Translation: $60 oil is what it takes for the overall energy HY segment to start trading at 65% D/EV. That’s a further 20% decline in oil prices from the current value.
If this scenario were to materialize, the US energy Bs/CCCs would have to trade at spreads north of 1,800bp, or about a 1,000bps away from its current levels. Such a spread widening translates into a 40pt drop in average dollar price from its current level of 92pts for energy Bs/CCCs.
Translation: all of a sudden terms like ‘bloodbaths’ and ‘wipe-outs’ are starting to fly.
Finally, our stress-test shows that a further 20% drop in WTI to $60/bbl is likely to push the whole sector into distress, a scenario where average B/CCC energy name will start trading at 65% D/EV, implying a 30% default rate for the whole segment. A shock of that magnitude could be sufficient to trigger a broader HY market default cycle, if materialized.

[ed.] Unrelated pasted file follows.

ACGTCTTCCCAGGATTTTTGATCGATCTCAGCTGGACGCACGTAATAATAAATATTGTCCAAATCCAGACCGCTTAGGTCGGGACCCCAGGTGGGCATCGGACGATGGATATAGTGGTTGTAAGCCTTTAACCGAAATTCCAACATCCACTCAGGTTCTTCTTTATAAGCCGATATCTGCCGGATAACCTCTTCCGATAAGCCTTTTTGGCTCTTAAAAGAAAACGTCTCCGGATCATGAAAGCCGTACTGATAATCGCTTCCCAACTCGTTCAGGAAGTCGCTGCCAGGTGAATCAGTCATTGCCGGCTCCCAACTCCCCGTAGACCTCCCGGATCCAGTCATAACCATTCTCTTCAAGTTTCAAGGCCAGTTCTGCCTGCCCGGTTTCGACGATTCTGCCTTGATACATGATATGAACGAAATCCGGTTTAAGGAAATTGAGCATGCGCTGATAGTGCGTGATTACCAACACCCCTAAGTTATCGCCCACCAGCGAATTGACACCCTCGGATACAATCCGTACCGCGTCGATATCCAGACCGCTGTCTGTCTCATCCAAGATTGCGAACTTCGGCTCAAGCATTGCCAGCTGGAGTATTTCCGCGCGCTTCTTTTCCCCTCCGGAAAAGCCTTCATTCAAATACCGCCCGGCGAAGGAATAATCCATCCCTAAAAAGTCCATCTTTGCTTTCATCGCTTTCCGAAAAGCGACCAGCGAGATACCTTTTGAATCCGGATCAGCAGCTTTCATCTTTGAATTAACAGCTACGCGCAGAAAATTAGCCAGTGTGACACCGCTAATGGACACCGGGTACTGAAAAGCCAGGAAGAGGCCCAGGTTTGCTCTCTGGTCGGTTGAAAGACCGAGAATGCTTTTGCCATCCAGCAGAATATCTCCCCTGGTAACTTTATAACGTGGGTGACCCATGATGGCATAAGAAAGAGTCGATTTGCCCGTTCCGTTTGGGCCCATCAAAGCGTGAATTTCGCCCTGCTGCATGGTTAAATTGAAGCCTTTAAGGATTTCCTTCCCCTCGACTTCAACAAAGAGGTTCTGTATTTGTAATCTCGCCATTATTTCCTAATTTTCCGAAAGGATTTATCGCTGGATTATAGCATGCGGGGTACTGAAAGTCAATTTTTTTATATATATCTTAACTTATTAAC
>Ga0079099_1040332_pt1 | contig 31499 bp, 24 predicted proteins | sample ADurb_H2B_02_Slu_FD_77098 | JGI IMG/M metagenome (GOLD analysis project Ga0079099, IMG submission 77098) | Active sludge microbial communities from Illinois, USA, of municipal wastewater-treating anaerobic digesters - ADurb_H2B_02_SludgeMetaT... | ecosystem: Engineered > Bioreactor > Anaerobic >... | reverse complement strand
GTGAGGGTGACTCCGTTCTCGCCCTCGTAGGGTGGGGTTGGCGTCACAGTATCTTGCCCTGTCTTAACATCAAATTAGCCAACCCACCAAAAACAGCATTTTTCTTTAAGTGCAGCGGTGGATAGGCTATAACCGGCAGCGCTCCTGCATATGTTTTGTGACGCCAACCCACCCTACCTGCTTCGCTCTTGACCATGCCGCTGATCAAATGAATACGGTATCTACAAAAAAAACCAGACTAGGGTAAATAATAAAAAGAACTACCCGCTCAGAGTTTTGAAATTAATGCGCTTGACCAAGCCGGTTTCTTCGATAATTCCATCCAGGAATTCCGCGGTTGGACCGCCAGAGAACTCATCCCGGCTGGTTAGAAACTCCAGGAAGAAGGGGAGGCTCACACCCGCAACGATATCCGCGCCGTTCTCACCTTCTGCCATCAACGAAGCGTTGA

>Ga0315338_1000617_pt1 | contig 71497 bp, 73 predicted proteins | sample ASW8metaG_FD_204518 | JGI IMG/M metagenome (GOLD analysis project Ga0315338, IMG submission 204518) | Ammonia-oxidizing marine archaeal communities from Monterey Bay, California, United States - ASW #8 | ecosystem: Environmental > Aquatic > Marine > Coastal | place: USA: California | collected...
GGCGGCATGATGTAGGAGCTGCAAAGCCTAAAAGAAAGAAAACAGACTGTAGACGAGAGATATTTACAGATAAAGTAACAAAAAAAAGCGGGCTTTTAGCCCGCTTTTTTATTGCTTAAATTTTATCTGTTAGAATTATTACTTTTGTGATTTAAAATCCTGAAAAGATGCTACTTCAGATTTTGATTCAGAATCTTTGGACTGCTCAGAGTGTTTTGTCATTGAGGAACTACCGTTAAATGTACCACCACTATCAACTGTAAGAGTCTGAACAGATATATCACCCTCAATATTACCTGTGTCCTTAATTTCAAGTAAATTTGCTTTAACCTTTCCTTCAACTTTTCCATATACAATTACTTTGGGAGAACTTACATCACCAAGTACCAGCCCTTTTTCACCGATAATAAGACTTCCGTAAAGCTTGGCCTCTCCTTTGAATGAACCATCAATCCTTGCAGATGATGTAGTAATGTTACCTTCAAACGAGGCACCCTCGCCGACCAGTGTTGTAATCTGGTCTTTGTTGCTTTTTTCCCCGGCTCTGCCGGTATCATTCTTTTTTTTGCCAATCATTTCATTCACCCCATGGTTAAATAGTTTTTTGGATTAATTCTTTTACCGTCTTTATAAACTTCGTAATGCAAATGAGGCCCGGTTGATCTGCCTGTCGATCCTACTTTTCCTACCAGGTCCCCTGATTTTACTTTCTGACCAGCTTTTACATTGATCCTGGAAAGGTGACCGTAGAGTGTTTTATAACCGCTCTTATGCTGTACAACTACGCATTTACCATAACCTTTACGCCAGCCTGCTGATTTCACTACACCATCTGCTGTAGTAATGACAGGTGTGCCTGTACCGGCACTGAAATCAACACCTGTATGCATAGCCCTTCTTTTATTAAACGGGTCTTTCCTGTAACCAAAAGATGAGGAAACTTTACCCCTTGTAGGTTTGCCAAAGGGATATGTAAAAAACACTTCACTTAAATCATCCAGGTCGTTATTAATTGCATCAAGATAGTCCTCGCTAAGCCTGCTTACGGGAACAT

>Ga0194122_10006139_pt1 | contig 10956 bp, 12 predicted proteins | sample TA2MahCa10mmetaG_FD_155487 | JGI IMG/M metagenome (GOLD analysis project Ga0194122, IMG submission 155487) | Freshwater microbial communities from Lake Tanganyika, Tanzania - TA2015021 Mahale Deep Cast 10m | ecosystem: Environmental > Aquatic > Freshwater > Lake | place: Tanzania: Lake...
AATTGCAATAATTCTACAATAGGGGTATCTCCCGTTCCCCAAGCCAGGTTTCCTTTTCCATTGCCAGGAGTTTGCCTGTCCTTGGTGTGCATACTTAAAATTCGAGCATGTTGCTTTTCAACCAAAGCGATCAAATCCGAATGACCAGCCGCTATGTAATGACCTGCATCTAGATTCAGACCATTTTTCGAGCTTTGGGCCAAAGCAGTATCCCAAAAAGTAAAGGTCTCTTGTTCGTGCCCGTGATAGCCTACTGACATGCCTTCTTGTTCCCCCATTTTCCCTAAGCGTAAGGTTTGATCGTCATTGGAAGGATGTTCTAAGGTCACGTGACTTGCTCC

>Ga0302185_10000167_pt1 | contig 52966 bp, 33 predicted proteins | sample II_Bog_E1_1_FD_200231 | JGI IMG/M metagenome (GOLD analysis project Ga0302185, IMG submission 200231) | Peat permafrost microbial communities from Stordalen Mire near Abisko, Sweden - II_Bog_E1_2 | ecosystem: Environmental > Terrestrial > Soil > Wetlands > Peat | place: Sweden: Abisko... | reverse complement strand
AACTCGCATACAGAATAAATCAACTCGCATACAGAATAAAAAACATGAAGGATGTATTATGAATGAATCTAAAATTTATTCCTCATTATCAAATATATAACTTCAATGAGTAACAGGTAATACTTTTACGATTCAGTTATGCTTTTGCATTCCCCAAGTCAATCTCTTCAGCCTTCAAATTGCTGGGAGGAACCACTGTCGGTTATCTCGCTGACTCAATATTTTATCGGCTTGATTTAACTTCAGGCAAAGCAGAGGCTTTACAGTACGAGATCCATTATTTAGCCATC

Translation: at $60 per barrel, the entire energy HY sector will be pushed into distress with a 30% default rate. This shock wave will not be contained just within the energy sector but will spread across the whole HY market.
How likely is oil sustained at $60 per barrel? At $80 most oil producing countries are unable to balance their fiscal budgets. But then it does not mean a geopolitically motivated Saudis would not push the price this low for pure rational, economic reasons.
Perhaps the Saudi prince might get a tap on the shoulder soon. Or some grass root groups in the kingdom might start a ‘democracy movement’ and, coincidentally, disrupt local production there?